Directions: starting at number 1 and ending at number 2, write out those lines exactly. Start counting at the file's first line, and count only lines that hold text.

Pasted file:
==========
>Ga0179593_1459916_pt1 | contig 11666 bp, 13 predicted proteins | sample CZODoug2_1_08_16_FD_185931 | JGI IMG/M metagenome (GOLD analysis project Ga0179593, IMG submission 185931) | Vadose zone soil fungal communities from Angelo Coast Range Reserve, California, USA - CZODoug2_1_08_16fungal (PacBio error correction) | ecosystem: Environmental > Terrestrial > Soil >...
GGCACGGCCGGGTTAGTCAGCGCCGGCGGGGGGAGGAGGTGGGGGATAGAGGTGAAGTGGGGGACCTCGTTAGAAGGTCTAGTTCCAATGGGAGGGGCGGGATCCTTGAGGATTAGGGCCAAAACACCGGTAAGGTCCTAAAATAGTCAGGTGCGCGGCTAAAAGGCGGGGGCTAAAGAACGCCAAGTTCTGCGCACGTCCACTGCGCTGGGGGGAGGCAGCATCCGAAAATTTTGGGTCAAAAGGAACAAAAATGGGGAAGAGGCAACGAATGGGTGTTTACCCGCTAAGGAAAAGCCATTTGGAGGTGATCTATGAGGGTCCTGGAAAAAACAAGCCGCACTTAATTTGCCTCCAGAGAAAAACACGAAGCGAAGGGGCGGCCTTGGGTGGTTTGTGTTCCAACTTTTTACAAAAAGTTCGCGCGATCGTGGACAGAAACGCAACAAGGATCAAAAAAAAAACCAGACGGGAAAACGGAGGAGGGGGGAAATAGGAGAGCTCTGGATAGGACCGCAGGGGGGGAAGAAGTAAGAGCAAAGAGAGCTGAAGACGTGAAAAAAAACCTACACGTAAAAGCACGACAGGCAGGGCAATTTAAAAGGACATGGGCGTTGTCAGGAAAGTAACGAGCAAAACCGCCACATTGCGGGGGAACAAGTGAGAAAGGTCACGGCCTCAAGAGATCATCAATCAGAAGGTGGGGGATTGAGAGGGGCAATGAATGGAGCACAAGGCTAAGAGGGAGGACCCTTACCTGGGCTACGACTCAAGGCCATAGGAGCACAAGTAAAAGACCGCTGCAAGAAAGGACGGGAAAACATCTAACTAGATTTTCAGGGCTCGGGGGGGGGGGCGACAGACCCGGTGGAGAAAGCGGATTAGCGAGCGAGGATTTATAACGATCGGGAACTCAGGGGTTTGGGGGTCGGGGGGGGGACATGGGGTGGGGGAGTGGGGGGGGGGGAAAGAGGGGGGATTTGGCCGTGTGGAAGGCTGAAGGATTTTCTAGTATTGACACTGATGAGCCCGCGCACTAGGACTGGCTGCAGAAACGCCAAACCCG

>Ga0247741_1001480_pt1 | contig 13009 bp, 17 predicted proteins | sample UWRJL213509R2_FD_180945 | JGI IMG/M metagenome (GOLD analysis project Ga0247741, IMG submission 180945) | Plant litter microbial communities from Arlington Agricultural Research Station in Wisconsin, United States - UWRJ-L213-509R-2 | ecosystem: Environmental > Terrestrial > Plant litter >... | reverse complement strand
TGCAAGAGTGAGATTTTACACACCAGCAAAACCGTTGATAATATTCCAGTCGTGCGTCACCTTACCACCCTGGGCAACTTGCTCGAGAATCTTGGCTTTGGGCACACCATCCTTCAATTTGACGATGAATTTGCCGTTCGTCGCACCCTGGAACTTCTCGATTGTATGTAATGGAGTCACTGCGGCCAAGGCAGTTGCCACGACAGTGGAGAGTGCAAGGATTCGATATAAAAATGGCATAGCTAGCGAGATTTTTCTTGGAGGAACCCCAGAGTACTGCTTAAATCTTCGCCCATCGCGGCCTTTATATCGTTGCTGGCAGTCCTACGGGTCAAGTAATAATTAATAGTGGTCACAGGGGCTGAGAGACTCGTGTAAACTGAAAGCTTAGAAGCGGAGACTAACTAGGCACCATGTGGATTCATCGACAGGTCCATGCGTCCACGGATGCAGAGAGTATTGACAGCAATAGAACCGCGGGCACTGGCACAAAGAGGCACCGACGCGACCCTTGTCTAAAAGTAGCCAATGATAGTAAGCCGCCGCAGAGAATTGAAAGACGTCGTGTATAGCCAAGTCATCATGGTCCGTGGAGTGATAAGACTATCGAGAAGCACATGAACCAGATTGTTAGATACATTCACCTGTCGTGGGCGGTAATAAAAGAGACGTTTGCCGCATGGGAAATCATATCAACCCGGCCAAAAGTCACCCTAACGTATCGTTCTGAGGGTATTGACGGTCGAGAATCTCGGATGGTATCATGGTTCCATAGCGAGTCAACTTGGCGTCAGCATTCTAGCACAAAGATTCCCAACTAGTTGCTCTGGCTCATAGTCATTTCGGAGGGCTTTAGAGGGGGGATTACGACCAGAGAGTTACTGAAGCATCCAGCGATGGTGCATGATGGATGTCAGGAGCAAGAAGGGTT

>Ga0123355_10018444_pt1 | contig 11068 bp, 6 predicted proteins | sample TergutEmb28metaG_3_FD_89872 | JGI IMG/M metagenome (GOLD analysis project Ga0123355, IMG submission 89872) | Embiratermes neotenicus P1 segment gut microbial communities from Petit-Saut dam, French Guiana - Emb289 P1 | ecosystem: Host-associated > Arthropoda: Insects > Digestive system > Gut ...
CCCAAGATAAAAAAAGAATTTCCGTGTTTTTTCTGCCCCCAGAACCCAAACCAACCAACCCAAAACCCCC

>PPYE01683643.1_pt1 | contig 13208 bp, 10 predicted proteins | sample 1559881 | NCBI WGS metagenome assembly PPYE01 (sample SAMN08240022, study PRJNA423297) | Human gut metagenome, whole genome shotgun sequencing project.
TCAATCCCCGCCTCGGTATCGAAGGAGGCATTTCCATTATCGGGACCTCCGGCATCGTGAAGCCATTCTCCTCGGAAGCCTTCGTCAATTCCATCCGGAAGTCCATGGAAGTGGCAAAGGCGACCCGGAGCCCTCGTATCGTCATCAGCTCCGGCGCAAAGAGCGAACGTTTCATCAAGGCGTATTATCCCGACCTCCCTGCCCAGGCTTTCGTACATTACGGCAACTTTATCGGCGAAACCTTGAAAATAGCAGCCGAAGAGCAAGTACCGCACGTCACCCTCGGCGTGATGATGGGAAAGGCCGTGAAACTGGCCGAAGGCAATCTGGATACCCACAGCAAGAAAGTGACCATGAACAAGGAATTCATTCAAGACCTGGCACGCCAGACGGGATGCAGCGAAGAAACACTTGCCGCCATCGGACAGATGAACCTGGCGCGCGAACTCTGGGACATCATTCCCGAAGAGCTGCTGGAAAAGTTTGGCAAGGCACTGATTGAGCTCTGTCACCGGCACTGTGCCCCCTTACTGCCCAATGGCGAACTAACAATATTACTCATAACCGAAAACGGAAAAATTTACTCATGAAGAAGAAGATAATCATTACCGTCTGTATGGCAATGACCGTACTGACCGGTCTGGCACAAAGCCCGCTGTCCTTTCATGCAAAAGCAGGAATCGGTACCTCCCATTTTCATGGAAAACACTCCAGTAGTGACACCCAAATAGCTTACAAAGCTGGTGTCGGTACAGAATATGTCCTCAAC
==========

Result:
>Ga0179593_1459916_pt1 | contig 11666 bp, 13 predicted proteins | sample CZODoug2_1_08_16_FD_185931 | JGI IMG/M metagenome (GOLD analysis project Ga0179593, IMG submission 185931) | Vadose zone soil fungal communities from Angelo Coast Range Reserve, California, USA - CZODoug2_1_08_16fungal (PacBio error correction) | ecosystem: Environmental > Terrestrial > Soil >...
GGCACGGCCGGGTTAGTCAGCGCCGGCGGGGGGAGGAGGTGGGGGATAGAGGTGAAGTGGGGGACCTCGTTAGAAGGTCTAGTTCCAATGGGAGGGGCGGGATCCTTGAGGATTAGGGCCAAAACACCGGTAAGGTCCTAAAATAGTCAGGTGCGCGGCTAAAAGGCGGGGGCTAAAGAACGCCAAGTTCTGCGCACGTCCACTGCGCTGGGGGGAGGCAGCATCCGAAAATTTTGGGTCAAAAGGAACAAAAATGGGGAAGAGGCAACGAATGGGTGTTTACCCGCTAAGGAAAAGCCATTTGGAGGTGATCTATGAGGGTCCTGGAAAAAACAAGCCGCACTTAATTTGCCTCCAGAGAAAAACACGAAGCGAAGGGGCGGCCTTGGGTGGTTTGTGTTCCAACTTTTTACAAAAAGTTCGCGCGATCGTGGACAGAAACGCAACAAGGATCAAAAAAAAAACCAGACGGGAAAACGGAGGAGGGGGGAAATAGGAGAGCTCTGGATAGGACCGCAGGGGGGGAAGAAGTAAGAGCAAAGAGAGCTGAAGACGTGAAAAAAAACCTACACGTAAAAGCACGACAGGCAGGGCAATTTAAAAGGACATGGGCGTTGTCAGGAAAGTAACGAGCAAAACCGCCACATTGCGGGGGAACAAGTGAGAAAGGTCACGGCCTCAAGAGATCATCAATCAGAAGGTGGGGGATTGAGAGGGGCAATGAATGGAGCACAAGGCTAAGAGGGAGGACCCTTACCTGGGCTACGACTCAAGGCCATAGGAGCACAAGTAAAAGACCGCTGCAAGAAAGGACGGGAAAACATCTAACTAGATTTTCAGGGCTCGGGGGGGGGGGCGACAGACCCGGTGGAGAAAGCGGATTAGCGAGCGAGGATTTATAACGATCGGGAACTCAGGGGTTTGGGGGTCGGGGGGGGGACATGGGGTGGGGGAGTGGGGGGGGGGGAAAGAGGGGGGATTTGGCCGTGTGGAAGGCTGAAGGATTTTCTAGTATTGACACTGATGAGCCCGCGCACTAGGACTGGCTGCAGAAACGCCAAACCCG